She was invited by the Teatro del Lago, in the south of Chile, where she spent several months deep diving, creating Soundscapes, and focusing on her film production. She was looking to awake our sense of hearing, while also providing the possibility to listen to her compositions through a variety of platforms (Spotify, music, iTunes, and others). HADAL was born: “To feel, to experience, to discover, to dream, to relate, to love... These are 20 minutes and 10 seconds of soundscapes that reflect on dialogues of oceanic nature and also evoke human intervention, manifesting the devastating acoustic pollution underwater.
These sounds were recorded directly from different oceanic places. The process is absolutely fascinating: first sound editing and then mixing sound with its environments. Traveling through time archived and cataloged in the sound libraries of several marine species, is an uncommon treasure and a great testimony of the many species in danger of extinction. Each of these beautiful creatures is cataloged with its species and habitat, which is of great geographical and scientific value. The same for the sound of various natural phenomena such as eruptions, currents, earthquakes... which describe and reveal life to us, even in the deepest part of the earth's crust, the Mariana Trench, at almost 7 miles deep. Recover - Care - Preserve - Contemplate - Respect - Explore...
Beauty is the only way to reach the heart and create awareness. Thank you for feeling and trying to understand that we are ONE and in collective collaboration we can respect each other without doing harm. TIME doesn't stop and we just need to contemplate the ocean that provides most of the oxygen we breathe. Thank you for having this experience. HADAL, the beginning of a GREAT OCEANIC SYMPHONY.” Denise’s motivation.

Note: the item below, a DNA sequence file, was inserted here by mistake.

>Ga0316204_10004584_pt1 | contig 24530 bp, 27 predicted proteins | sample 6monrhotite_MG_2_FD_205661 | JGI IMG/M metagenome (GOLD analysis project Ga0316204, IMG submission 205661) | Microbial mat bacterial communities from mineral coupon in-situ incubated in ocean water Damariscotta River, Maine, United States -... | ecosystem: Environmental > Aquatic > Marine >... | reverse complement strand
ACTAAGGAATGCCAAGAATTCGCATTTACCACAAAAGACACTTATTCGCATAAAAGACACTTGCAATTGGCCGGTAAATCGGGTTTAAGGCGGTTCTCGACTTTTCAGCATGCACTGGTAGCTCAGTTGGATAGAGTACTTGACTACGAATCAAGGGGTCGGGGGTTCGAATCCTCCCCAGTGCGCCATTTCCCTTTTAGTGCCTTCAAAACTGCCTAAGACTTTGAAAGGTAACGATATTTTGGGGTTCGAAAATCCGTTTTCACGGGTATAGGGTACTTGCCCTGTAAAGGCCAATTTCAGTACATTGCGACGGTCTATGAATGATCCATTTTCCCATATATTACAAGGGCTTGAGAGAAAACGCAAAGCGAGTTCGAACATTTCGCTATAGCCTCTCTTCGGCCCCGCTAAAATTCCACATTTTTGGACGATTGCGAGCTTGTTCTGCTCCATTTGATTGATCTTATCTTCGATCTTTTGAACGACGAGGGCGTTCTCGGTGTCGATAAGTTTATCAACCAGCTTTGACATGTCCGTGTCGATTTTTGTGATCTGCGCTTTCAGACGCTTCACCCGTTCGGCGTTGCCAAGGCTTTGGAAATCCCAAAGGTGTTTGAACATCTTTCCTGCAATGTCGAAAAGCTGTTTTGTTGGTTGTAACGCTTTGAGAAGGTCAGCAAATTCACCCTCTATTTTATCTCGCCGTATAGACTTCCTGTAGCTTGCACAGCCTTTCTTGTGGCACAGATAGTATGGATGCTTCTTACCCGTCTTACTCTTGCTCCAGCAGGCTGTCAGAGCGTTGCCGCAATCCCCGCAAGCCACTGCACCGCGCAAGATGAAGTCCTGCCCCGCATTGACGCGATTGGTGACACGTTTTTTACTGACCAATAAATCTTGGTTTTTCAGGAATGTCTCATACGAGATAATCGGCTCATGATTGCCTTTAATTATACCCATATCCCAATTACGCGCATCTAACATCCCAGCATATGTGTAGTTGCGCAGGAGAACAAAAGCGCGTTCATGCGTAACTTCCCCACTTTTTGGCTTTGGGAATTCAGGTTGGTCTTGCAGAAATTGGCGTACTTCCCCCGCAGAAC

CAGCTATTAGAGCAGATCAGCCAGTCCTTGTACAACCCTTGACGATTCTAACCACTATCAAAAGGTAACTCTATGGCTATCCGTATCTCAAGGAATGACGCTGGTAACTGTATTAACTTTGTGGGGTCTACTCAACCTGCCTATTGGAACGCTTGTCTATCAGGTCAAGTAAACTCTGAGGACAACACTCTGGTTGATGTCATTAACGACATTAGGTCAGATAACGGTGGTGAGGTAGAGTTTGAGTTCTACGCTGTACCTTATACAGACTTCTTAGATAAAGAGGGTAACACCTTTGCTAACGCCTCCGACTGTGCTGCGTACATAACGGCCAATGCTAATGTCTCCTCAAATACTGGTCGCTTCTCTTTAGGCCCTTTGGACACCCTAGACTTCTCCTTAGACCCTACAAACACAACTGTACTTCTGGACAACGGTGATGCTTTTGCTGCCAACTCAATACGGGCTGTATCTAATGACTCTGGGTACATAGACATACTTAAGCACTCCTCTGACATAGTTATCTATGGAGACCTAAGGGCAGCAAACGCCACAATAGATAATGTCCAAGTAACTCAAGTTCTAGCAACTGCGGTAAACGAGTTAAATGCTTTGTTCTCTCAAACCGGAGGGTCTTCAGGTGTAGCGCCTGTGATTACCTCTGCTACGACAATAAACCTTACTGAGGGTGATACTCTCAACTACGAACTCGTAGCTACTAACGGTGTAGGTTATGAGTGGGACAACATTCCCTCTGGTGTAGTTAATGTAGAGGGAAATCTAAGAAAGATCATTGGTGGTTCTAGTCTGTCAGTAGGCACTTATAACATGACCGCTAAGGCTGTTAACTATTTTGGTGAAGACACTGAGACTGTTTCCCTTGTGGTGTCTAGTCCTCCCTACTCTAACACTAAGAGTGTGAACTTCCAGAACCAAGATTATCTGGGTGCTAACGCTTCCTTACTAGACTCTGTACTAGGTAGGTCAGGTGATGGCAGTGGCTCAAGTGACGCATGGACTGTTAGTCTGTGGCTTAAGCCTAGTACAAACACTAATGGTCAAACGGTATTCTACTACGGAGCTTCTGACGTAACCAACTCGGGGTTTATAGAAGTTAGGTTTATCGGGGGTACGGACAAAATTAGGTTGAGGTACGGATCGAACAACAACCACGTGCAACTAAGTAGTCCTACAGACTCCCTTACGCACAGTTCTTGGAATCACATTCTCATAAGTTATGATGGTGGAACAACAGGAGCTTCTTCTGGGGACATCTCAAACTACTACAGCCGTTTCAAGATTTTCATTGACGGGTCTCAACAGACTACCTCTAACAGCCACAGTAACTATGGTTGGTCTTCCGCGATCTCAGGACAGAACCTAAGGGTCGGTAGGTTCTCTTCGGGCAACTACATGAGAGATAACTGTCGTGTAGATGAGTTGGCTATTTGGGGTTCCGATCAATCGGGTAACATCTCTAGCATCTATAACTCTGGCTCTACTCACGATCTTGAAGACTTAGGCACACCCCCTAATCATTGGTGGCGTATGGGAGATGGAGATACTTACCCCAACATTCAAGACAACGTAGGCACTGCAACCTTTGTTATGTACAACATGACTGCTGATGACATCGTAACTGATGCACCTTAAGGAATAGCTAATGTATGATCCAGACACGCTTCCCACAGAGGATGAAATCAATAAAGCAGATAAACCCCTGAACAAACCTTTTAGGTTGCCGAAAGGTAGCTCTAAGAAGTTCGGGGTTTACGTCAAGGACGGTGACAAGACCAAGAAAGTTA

After receiving a powerful and meaningful feedback from the audience that experienced the installation CRONOMETRO / CHRONOMETER, she was inspired to create a new site-specific Installation called UMBRAL / THRESHOLD, depicting the horrific and devastating human ambition that kills the very thing that gives us life: water, our Ocean. THRESHOLD visualizes the invisible, dealing with the acoustic pollution that affects cetaceans in the ocean. Projected on 9x5 meter rectangle on the floor with 3.000 Kg. of salt, the audience was surrounded by an immersivec 5.1 sound system, listening to the cetacean’s communication, only interrupted by the electromagnetic signals caused by examining the massive death of marine mammals.
In a collaboration and co-creation project with Patricio Aguilar Díaz, they created a multi disciplinary installation on the importance of time: CHRONOMETER. This installation was made out of bails of solid waste, from the floor to the ceiling, with only a narrow hallway opened to the visitor. A highly reflective steel flooring resembling a mirror created a feeling of suffocation under tons of waste. As you continue to walk down this waste tunnel you reach a glass at the end with a photograph of a glacier attached to a black. Under the glacier's photograph there is a digital chronometer signaling the passage of time. The pulse, the constant flow of time. The pulse, the constant flow of threat. At the same time, the place is surrounded by the sound of whales. This site-specific installation needs to be felt, experienced and contemplated in order to isolate oneself in the silence of the architecture created with waste bails, in order to completely isolate any noise, so that the sound of the whales can enter into a dialogue one’s inner-self.
A symphony of devastation.
A sea of images exhibited as a viewpoint, where a cascade of solid waste falls as a manifestation of the deepest fault in the ocean. At the highest point the audience was able to visualize this great precipice, feeling the elevation of their own bodies. The silence of the animals that suffer. How can we stop the destruction?